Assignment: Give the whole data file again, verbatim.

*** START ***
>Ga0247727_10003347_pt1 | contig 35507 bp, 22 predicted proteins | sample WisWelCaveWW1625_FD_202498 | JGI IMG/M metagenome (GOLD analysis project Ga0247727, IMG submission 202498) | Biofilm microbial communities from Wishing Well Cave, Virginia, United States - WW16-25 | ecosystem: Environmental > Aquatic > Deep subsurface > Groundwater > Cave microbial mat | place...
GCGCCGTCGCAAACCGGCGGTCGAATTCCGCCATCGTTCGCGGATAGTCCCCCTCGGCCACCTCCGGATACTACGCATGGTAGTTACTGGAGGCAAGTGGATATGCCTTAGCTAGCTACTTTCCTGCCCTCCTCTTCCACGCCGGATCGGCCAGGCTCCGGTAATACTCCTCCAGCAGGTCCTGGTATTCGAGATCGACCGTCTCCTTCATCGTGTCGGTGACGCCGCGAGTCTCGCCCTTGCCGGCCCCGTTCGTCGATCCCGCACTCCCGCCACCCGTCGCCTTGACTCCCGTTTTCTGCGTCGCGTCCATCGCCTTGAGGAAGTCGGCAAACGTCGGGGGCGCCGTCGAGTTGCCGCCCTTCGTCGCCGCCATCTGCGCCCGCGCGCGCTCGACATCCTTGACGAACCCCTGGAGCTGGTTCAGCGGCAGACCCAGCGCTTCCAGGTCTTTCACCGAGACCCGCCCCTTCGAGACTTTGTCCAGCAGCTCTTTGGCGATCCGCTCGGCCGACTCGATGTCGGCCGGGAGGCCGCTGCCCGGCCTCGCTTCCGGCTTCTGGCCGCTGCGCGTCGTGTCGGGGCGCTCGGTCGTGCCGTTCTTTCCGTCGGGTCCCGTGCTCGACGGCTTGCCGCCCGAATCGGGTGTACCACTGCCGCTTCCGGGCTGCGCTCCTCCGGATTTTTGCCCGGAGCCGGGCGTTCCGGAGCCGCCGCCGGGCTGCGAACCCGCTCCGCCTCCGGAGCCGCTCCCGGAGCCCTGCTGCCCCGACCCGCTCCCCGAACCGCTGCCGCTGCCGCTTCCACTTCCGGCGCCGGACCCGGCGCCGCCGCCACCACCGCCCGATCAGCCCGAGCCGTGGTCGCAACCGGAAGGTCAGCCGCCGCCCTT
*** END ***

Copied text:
>Ga0247727_10003347_pt1 | contig 35507 bp, 22 predicted proteins | sample WisWelCaveWW1625_FD_202498 | JGI IMG/M metagenome (GOLD analysis project Ga0247727, IMG submission 202498) | Biofilm microbial communities from Wishing Well Cave, Virginia, United States - WW16-25 | ecosystem: Environmental > Aquatic > Deep subsurface > Groundwater > Cave microbial mat | place...
GCGCCGTCGCAAACCGGCGGTCGAATTCCGCCATCGTTCGCGGATAGTCCCCCTCGGCCACCTCCGGATACTACGCATGGTAGTTACTGGAGGCAAGTGGATATGCCTTAGCTAGCTACTTTCCTGCCCTCCTCTTCCACGCCGGATCGGCCAGGCTCCGGTAATACTCCTCCAGCAGGTCCTGGTATTCGAGATCGACCGTCTCCTTCATCGTGTCGGTGACGCCGCGAGTCTCGCCCTTGCCGGCCCCGTTCGTCGATCCCGCACTCCCGCCACCCGTCGCCTTGACTCCCGTTTTCTGCGTCGCGTCCATCGCCTTGAGGAAGTCGGCAAACGTCGGGGGCGCCGTCGAGTTGCCGCCCTTCGTCGCCGCCATCTGCGCCCGCGCGCGCTCGACATCCTTGACGAACCCCTGGAGCTGGTTCAGCGGCAGACCCAGCGCTTCCAGGTCTTTCACCGAGACCCGCCCCTTCGAGACTTTGTCCAGCAGCTCTTTGGCGATCCGCTCGGCCGACTCGATGTCGGCCGGGAGGCCGCTGCCCGGCCTCGCTTCCGGCTTCTGGCCGCTGCGCGTCGTGTCGGGGCGCTCGGTCGTGCCGTTCTTTCCGTCGGGTCCCGTGCTCGACGGCTTGCCGCCCGAATCGGGTGTACCACTGCCGCTTCCGGGCTGCGCTCCTCCGGATTTTTGCCCGGAGCCGGGCGTTCCGGAGCCGCCGCCGGGCTGCGAACCCGCTCCGCCTCCGGAGCCGCTCCCGGAGCCCTGCTGCCCCGACCCGCTCCCCGAACCGCTGCCGCTGCCGCTTCCACTTCCGGCGCCGGACCCGGCGCCGCCGCCACCACCGCCCGATCAGCCCGAGCCGTGGTCGCAACCGGAAGGTCAGCCGCCGCCCTT